Water, Climate Change & ICTs: The Need for Innovative Policy Approaches

Among many vulnerabilities that are intensified by the effects of climate change, the availability and management of water resources constitute one of the most critical areas of concern. From the provision of basic services and sanitation, to irrigation and food production, ecosystems protection and hydropower generation, water resources are not only crucial for socio-economic development but also a fundamental dimension of climate change adaptation.

Water is also one of the principal means through which climate change manifests over the population and the environment (2010). Changes in precipitation patterns and seasonality, unpredictable periods of drought or floods and rising sea levels are only some of the water-related manifestations of a changing climate that is having particularly harsh impacts on marginalized and developing contexts.

The uncertain, transversal and multi-disciplinary nature of the challenges posed by climate change demands innovative responses, particularly in terms of policy strategies and decision-making processes that enable change and that foster the capacity of the most vulnerable to adapt to new conditions.

Acknowledging the role of Information and Communication Technologies (ICTs) -such as mobile phones, community
radios and the Internet- in the adoption of informed decisions and the coordination of efforts during climatic events, as well as their potential strengthening social networks, inclusiveness, and processes of learning and self-organisation, among others, could inspire new strategies and innovative policy approaches in the climate change field, especially in regards to the management of water resources.

As we advance towards a new round of climate change negotiations in Durban, South Africa, as part of the 17th United Nations Framework Convention on Climate Change (COP 17), the linkages between water, climate change and ICTs could provide a window of opportunity for climate policy making ‘outside the box’.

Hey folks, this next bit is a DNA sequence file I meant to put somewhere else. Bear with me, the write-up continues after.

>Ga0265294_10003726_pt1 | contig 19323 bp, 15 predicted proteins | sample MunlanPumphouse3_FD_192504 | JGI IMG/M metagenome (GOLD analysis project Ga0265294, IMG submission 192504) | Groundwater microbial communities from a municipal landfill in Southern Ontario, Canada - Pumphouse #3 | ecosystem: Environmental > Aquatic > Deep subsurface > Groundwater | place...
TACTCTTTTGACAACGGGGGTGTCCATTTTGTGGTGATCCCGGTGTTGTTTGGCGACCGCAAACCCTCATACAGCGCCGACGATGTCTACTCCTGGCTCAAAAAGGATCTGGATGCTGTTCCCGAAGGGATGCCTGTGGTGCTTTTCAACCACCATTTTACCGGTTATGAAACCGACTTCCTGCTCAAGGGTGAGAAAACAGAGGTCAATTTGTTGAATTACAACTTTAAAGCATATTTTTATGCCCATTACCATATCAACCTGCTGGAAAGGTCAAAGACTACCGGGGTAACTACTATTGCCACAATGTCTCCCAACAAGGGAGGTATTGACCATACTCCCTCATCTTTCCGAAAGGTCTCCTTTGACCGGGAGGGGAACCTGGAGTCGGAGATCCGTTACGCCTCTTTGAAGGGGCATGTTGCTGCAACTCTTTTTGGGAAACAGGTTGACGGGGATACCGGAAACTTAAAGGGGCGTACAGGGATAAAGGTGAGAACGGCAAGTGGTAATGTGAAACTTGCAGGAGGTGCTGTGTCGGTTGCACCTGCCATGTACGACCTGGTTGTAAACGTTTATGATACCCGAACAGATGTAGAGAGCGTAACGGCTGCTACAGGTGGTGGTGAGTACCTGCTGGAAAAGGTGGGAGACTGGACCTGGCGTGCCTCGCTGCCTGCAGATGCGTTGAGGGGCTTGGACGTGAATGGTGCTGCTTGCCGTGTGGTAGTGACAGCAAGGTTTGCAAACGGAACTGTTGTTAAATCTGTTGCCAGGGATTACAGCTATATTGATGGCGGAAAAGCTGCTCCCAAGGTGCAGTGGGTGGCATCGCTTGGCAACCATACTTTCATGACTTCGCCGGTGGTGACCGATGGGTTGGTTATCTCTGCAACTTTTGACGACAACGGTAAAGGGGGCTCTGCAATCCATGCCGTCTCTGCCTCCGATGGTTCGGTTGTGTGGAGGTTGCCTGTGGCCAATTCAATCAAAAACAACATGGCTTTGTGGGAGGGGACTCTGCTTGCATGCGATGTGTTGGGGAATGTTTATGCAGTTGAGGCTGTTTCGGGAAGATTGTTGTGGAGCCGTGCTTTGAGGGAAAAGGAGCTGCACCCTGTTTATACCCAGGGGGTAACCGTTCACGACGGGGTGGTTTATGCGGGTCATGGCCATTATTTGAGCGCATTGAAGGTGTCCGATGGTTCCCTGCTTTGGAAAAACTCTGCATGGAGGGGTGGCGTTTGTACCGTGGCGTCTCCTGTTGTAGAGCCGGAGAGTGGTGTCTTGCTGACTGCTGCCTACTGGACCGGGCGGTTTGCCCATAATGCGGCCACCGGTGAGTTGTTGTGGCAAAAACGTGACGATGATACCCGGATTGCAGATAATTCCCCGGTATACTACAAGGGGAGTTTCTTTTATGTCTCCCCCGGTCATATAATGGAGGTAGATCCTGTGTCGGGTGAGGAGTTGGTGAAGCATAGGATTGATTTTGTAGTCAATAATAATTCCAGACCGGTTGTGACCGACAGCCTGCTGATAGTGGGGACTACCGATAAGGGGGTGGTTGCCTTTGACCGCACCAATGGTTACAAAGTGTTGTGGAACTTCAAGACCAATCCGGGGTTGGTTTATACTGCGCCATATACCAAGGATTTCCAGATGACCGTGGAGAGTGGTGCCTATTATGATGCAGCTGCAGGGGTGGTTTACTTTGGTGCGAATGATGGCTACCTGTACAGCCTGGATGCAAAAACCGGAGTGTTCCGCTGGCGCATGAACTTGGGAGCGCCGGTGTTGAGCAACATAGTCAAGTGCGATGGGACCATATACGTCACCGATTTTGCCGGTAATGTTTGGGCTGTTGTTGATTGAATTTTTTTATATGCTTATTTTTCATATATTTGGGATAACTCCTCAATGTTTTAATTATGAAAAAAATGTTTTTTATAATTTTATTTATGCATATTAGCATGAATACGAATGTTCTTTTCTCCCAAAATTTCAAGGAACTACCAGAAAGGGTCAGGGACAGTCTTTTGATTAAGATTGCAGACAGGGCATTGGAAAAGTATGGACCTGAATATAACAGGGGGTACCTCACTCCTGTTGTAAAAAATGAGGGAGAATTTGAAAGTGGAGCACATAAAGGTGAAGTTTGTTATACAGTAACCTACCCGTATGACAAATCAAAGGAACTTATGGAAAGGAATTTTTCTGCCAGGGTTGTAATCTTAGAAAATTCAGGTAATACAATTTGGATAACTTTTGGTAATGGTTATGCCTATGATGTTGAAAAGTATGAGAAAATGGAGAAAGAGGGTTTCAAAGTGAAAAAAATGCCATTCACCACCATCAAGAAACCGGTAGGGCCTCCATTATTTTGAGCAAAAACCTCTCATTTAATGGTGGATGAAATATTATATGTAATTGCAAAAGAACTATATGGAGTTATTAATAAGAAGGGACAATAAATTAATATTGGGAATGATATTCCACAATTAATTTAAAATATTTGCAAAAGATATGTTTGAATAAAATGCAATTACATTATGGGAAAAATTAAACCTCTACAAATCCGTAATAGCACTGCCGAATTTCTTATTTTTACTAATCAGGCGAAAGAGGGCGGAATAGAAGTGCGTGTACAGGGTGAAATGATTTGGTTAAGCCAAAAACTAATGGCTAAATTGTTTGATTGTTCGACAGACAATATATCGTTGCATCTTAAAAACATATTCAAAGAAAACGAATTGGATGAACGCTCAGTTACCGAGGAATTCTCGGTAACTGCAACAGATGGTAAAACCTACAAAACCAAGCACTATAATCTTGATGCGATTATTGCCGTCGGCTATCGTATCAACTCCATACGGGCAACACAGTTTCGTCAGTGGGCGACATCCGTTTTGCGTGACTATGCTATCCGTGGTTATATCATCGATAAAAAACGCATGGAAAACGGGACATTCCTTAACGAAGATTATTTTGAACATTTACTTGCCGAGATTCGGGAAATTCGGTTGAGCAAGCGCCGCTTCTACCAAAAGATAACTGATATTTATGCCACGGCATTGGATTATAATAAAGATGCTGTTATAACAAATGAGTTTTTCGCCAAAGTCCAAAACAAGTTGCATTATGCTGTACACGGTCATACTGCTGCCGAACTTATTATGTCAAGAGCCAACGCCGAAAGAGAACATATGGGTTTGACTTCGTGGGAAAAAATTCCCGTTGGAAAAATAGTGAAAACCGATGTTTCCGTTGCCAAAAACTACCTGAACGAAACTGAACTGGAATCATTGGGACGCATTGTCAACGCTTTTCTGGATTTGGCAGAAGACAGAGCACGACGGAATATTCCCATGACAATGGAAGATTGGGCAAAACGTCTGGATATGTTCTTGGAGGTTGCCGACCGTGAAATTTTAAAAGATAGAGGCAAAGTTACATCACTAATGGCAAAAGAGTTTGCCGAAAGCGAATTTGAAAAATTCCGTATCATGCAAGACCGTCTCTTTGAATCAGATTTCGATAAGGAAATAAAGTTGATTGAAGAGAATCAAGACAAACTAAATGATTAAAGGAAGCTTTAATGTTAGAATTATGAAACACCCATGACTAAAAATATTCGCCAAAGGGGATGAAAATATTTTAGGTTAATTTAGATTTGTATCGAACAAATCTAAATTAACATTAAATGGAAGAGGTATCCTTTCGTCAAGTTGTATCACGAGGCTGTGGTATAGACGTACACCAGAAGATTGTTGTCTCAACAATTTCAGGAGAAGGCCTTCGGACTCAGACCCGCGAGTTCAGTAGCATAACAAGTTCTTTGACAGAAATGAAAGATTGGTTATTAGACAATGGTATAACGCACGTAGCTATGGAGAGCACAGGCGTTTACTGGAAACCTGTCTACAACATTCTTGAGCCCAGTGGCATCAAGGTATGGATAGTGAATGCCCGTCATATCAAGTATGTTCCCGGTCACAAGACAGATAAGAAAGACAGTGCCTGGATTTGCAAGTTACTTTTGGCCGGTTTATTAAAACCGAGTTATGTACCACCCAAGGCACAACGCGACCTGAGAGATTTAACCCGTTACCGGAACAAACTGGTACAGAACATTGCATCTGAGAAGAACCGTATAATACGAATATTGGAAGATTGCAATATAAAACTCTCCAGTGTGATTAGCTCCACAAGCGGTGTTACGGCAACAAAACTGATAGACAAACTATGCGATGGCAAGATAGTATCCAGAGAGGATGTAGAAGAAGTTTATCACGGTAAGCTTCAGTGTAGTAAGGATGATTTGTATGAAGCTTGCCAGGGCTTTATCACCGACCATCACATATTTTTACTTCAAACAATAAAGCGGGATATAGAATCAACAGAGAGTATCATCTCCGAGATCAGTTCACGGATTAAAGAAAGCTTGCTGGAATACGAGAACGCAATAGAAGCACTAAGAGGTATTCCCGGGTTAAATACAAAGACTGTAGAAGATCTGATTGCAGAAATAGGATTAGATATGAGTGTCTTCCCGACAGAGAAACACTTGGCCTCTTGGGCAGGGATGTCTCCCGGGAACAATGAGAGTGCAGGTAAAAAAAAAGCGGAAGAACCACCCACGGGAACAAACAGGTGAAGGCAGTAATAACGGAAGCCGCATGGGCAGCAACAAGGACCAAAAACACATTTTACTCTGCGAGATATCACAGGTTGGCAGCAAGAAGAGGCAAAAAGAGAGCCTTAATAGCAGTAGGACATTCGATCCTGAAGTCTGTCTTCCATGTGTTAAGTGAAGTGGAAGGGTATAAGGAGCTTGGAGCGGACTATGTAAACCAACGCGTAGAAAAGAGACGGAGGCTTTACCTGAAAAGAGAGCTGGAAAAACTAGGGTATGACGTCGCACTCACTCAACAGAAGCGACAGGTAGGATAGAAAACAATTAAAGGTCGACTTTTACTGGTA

But how to link Water, Climate Change, and ICTs from a Policy Perspective?

The results of a Regional Policy Dialog on Water and Climate Change conducted in 2010 by a number of institutions and organisations in Latin America and the Caribbean, suggest a number of priority areas for policy action in developing regions that can be linked to the potential of ICTs:

  • ICTs & Strengthened Water Governance 

ICT tools can be used to strengthen the capacity of the institutions that govern water use at the national and international levels, improving the management and monitoring of climate related data among different sectors, as well as the access to and dissemination of information for consensus-building (e.g. watershed boundary agreements, international conventions, local laws and regulations, roles and responsibilities of different organisations and institutions involved in water management).

  • ICTs & Articulated Water Management

ICT applications such as Geographic Information Systems (GIS) and mapping tools can help to link and prioritize local environmental and social needs with quantities/qualities of water resources required for different uses (e.g. irrigation, consumption, etc). At the same time, ICTs (e.g. e-mail, networking tools, distribution lists, wikis) can foster a more effective coordination of efforts between the institutions that are responsible for the management of water resources in different sectors, and those working in land resources development and planning.